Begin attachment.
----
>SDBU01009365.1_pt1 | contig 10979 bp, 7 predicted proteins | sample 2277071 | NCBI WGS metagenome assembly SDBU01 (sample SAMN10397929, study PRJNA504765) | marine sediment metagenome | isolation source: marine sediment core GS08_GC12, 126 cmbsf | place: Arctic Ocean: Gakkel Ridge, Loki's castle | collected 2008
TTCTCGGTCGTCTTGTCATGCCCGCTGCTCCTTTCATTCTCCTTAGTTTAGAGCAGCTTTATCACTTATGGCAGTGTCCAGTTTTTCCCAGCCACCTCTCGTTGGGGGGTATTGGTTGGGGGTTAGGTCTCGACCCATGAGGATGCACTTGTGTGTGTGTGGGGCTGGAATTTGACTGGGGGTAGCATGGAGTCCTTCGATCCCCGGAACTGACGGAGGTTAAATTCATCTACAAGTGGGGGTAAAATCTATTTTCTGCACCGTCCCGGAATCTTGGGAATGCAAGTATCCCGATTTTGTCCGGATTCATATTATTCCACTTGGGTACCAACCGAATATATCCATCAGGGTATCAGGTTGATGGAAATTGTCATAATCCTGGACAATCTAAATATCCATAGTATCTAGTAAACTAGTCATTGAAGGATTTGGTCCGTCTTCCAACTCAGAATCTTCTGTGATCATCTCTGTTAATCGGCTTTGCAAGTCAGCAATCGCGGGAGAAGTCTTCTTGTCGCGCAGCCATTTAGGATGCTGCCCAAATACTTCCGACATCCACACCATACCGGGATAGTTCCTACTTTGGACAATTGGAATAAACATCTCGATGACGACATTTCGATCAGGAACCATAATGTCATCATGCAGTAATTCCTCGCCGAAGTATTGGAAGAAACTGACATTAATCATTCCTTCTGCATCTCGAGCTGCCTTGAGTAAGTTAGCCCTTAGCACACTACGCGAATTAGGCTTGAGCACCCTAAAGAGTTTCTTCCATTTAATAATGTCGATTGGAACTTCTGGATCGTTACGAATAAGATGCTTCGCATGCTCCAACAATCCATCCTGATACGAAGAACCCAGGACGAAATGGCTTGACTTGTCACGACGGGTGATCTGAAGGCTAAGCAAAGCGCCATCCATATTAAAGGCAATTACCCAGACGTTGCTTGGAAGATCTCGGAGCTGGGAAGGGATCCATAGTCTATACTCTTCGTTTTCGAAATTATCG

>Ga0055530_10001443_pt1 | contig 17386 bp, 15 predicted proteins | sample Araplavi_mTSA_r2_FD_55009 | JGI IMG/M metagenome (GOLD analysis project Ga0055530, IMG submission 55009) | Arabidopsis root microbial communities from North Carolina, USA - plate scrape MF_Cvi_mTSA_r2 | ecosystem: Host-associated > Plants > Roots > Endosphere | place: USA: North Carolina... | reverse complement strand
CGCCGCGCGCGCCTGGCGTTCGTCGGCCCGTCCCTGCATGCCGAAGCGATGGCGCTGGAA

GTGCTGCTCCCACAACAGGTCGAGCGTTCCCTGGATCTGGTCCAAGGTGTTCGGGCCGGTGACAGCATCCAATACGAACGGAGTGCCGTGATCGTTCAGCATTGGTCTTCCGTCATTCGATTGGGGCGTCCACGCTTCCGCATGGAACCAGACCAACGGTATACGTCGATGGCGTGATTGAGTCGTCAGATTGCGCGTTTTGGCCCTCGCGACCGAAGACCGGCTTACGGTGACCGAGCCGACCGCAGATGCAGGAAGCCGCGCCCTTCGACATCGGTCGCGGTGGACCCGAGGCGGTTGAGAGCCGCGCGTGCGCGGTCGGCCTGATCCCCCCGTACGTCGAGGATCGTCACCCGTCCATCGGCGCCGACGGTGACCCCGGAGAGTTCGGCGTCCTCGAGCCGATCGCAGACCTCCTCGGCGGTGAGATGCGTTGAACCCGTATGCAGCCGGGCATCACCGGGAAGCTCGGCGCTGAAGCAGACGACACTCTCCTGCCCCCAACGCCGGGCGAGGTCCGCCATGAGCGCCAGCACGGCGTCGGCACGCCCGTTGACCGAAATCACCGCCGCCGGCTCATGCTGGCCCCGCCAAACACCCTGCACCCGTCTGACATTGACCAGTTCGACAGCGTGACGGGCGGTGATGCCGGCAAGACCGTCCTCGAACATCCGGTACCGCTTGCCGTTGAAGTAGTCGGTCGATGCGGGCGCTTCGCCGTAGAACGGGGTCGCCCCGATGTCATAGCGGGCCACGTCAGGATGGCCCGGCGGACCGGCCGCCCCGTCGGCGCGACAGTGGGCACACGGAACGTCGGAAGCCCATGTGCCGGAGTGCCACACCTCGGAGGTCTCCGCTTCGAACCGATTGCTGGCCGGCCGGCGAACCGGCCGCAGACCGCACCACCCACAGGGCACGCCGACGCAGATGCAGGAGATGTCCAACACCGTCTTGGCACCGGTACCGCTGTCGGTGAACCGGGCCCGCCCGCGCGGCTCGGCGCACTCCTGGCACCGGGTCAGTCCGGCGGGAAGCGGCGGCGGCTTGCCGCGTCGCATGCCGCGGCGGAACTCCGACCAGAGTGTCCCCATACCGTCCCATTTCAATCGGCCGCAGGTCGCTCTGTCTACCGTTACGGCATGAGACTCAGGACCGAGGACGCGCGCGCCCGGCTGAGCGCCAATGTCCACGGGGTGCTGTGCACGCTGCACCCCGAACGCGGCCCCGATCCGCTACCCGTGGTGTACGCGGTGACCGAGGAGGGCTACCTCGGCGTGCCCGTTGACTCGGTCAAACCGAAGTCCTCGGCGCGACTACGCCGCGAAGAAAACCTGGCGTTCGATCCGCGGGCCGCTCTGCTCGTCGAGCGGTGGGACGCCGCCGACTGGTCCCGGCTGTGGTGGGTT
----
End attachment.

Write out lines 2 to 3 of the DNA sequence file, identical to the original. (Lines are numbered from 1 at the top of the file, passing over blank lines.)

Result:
TTCTCGGTCGTCTTGTCATGCCCGCTGCTCCTTTCATTCTCCTTAGTTTAGAGCAGCTTTATCACTTATGGCAGTGTCCAGTTTTTCCCAGCCACCTCTCGTTGGGGGGTATTGGTTGGGGGTTAGGTCTCGACCCATGAGGATGCACTTGTGTGTGTGTGGGGCTGGAATTTGACTGGGGGTAGCATGGAGTCCTTCGATCCCCGGAACTGACGGAGGTTAAATTCATCTACAAGTGGGGGTAAAATCTATTTTCTGCACCGTCCCGGAATCTTGGGAATGCAAGTATCCCGATTTTGTCCGGATTCATATTATTCCACTTGGGTACCAACCGAATATATCCATCAGGGTATCAGGTTGATGGAAATTGTCATAATCCTGGACAATCTAAATATCCATAGTATCTAGTAAACTAGTCATTGAAGGATTTGGTCCGTCTTCCAACTCAGAATCTTCTGTGATCATCTCTGTTAATCGGCTTTGCAAGTCAGCAATCGCGGGAGAAGTCTTCTTGTCGCGCAGCCATTTAGGATGCTGCCCAAATACTTCCGACATCCACACCATACCGGGATAGTTCCTACTTTGGACAATTGGAATAAACATCTCGATGACGACATTTCGATCAGGAACCATAATGTCATCATGCAGTAATTCCTCGCCGAAGTATTGGAAGAAACTGACATTAATCATTCCTTCTGCATCTCGAGCTGCCTTGAGTAAGTTAGCCCTTAGCACACTACGCGAATTAGGCTTGAGCACCCTAAAGAGTTTCTTCCATTTAATAATGTCGATTGGAACTTCTGGATCGTTACGAATAAGATGCTTCGCATGCTCCAACAATCCATCCTGATACGAAGAACCCAGGACGAAATGGCTTGACTTGTCACGACGGGTGATCTGAAGGCTAAGCAAAGCGCCATCCATATTAAAGGCAATTACCCAGACGTTGCTTGGAAGATCTCGGAGCTGGGAAGGGATCCATAGTCTATACTCTTCGTTTTCGAAATTATCG

>Ga0055530_10001443_pt1 | contig 17386 bp, 15 predicted proteins | sample Araplavi_mTSA_r2_FD_55009 | JGI IMG/M metagenome (GOLD analysis project Ga0055530, IMG submission 55009) | Arabidopsis root microbial communities from North Carolina, USA - plate scrape MF_Cvi_mTSA_r2 | ecosystem: Host-associated > Plants > Roots > Endosphere | place: USA: North Carolina... | reverse complement strand